25 May 2020

What Is a Christian's Duty to Unjust Government?

by Phil Johnson



This guy, angry that Grace Community Church yielded to the 9th Circuit Court's ruling banning church meetings in California this weekend, Tweets at me: "An unjust law need not be followed."



I'm appalled at how many people who profess to believe Scripture echo that sentiment. Nero was emperor when Paul wrote Romans 13:1-7: "Let every person be subject to the governing authorities. For there is no authority except from God, and those that exist have been instituted by God. . . ." First Peter 2:13 was written to people suffering unjustly. ("Be subject for the Lord's sake to every human institution, whether it be to the emperor as supreme, or to governors as sent by him...")

Peter goes on to say: "Be subject . . . also to the unjust. For this is a gracious thing, when, mindful of God, one endures sorrows while suffering unjustly" (vv. 18-19). Indeed, "to this [unjust suffering] you have been called, because Christ also suffered for you, leaving you an example, so that you might follow in his steps." (v. 21). When someone in authority over us treats us unjustly, the example we are to follow was set for us by Christ, who simply "continued entrusting himself to him who judges justly" (v. 23).

The only exception to this principle is when the one in authority instructs us to sin. Then "we must obey God rather than men" (Acts 5:29).

So does a government-mandated quarantine ask us to violate Hebrews 10:25 ("not neglecting to meet together"), or is the quarantine in keeping with the principle of Leviticus 13-14, where quarantines are expressly mandated?

The answer to that question may vary according to where we live. Quarantining people in the midst of a pandemic is a legitimate prerogative of government. How long the quarantine should last and who should be exempted are questions that don't have clear, fixed answers. The severity and duration of the pandemic determines what's reasonable or not. We may or may not agree with how the quarantine is being implemented (I certainly do not), but we have a clear duty to submit unless we are being asked to sin.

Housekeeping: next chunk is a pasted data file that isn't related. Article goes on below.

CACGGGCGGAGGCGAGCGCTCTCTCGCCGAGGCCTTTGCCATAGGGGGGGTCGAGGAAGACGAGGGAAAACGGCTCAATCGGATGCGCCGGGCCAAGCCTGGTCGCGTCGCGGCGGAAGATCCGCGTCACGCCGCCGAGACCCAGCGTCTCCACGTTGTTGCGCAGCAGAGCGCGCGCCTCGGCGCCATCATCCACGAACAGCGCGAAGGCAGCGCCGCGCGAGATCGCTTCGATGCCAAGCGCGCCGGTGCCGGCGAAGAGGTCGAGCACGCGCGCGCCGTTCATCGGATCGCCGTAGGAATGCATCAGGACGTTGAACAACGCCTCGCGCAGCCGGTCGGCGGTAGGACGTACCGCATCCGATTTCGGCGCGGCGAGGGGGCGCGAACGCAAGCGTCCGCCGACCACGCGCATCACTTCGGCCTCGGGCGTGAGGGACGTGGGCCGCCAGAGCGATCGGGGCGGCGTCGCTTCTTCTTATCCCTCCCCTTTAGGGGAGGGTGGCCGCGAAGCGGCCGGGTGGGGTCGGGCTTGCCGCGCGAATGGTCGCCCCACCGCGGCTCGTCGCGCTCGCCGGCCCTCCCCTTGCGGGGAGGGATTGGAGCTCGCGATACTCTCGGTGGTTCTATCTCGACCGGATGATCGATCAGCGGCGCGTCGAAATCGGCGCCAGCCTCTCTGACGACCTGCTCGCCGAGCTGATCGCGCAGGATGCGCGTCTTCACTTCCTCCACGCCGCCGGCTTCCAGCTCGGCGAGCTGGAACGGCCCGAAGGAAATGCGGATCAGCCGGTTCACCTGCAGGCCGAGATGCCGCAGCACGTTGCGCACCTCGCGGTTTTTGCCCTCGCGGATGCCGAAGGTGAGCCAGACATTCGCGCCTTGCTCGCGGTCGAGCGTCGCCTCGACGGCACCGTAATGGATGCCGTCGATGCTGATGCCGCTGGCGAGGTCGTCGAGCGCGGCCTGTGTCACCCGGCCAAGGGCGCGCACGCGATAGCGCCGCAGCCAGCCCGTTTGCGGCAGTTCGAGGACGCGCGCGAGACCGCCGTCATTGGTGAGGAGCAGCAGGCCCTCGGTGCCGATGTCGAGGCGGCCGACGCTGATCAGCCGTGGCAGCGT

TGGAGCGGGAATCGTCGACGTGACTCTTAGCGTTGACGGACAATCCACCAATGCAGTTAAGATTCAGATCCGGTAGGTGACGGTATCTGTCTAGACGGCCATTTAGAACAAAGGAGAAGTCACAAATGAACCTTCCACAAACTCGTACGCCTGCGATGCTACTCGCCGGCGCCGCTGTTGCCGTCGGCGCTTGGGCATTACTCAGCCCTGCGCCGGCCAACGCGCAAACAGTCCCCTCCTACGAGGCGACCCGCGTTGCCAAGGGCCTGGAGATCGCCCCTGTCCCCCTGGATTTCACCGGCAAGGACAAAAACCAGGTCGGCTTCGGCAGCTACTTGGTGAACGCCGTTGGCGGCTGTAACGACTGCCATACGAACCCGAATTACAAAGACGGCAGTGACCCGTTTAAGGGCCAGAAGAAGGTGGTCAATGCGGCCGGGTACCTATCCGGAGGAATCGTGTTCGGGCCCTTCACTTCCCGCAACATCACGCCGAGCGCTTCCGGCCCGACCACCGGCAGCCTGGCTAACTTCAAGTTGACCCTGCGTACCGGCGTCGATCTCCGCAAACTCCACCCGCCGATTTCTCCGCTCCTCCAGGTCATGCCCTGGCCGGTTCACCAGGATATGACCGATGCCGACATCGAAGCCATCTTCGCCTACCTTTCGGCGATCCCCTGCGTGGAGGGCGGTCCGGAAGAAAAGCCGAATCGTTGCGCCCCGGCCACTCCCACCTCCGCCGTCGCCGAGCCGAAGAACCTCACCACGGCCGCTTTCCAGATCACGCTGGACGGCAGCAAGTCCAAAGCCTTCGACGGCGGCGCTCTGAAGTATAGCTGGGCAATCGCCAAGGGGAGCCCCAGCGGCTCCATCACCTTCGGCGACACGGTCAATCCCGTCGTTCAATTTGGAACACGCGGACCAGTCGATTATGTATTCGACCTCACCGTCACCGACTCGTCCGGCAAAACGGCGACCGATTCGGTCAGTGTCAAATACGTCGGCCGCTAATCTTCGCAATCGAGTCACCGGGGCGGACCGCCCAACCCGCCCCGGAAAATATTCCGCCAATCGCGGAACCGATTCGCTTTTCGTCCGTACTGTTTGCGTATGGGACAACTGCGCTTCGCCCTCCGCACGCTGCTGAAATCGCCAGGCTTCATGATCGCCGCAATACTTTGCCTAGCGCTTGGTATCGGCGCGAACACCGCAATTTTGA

How long until the government-ordered quarantine is undeniably excessive, or we conclude that it's targeted persecution against our worship and therefore an illegal attempt to make us disobey Hebrews 10:25? That time may come, and when it does, we may have to implement the principle of Acts 5:29. The question of whether we have already passed that point is another subjective issue, but it's clear that among believers—in the church itself—there is not yet consensus on whether the quarantine has gone too far.

Nevertheless, if you hang out on Twitter or Facebook, you may have noticed that there are countless people in the evangelical community who refuse to regard any of the above questions as matters of conscience. They believe the answers are perfectly obvious. They are eager to tell you what you and your church ought to be doing. They are locked and loaded with vituperation for anyone who sees matters differently. Two camps of them have squared off against each other—hordes of angry Karens at opposite extremes, all of whom disagree with the position I've outlined above. Some of them are scolding us for thinking Romans 13 and 1 Peter 2 actually apply in today's circumstances. The others are berating us for wanting to resume public worship ASAP.